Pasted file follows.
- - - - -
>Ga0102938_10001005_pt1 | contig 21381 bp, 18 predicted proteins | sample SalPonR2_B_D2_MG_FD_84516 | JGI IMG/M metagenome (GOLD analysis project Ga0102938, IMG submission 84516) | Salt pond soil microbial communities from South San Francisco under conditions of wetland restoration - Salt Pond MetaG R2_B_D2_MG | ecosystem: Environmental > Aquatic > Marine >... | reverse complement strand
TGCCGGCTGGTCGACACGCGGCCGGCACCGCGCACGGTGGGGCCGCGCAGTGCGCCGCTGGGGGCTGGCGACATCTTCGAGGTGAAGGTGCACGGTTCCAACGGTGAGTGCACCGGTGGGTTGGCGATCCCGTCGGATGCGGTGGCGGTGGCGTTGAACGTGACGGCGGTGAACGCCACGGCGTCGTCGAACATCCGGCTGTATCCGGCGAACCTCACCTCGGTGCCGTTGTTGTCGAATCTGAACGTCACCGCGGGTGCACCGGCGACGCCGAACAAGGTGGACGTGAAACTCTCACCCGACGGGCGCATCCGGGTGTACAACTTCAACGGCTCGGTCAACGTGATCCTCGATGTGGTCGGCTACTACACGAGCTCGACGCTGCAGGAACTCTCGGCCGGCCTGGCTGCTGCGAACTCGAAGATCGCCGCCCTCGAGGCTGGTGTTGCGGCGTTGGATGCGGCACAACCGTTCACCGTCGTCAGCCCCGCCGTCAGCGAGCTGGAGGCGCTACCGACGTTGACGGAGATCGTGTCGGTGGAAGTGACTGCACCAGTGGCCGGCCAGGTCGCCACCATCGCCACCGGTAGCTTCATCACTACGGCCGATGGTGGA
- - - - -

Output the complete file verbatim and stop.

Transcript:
>Ga0102938_10001005_pt1 | contig 21381 bp, 18 predicted proteins | sample SalPonR2_B_D2_MG_FD_84516 | JGI IMG/M metagenome (GOLD analysis project Ga0102938, IMG submission 84516) | Salt pond soil microbial communities from South San Francisco under conditions of wetland restoration - Salt Pond MetaG R2_B_D2_MG | ecosystem: Environmental > Aquatic > Marine >... | reverse complement strand
TGCCGGCTGGTCGACACGCGGCCGGCACCGCGCACGGTGGGGCCGCGCAGTGCGCCGCTGGGGGCTGGCGACATCTTCGAGGTGAAGGTGCACGGTTCCAACGGTGAGTGCACCGGTGGGTTGGCGATCCCGTCGGATGCGGTGGCGGTGGCGTTGAACGTGACGGCGGTGAACGCCACGGCGTCGTCGAACATCCGGCTGTATCCGGCGAACCTCACCTCGGTGCCGTTGTTGTCGAATCTGAACGTCACCGCGGGTGCACCGGCGACGCCGAACAAGGTGGACGTGAAACTCTCACCCGACGGGCGCATCCGGGTGTACAACTTCAACGGCTCGGTCAACGTGATCCTCGATGTGGTCGGCTACTACACGAGCTCGACGCTGCAGGAACTCTCGGCCGGCCTGGCTGCTGCGAACTCGAAGATCGCCGCCCTCGAGGCTGGTGTTGCGGCGTTGGATGCGGCACAACCGTTCACCGTCGTCAGCCCCGCCGTCAGCGAGCTGGAGGCGCTACCGACGTTGACGGAGATCGTGTCGGTGGAAGTGACTGCACCAGTGGCCGGCCAGGTCGCCACCATCGCCACCGGTAGCTTCATCACTACGGCCGATGGTGGA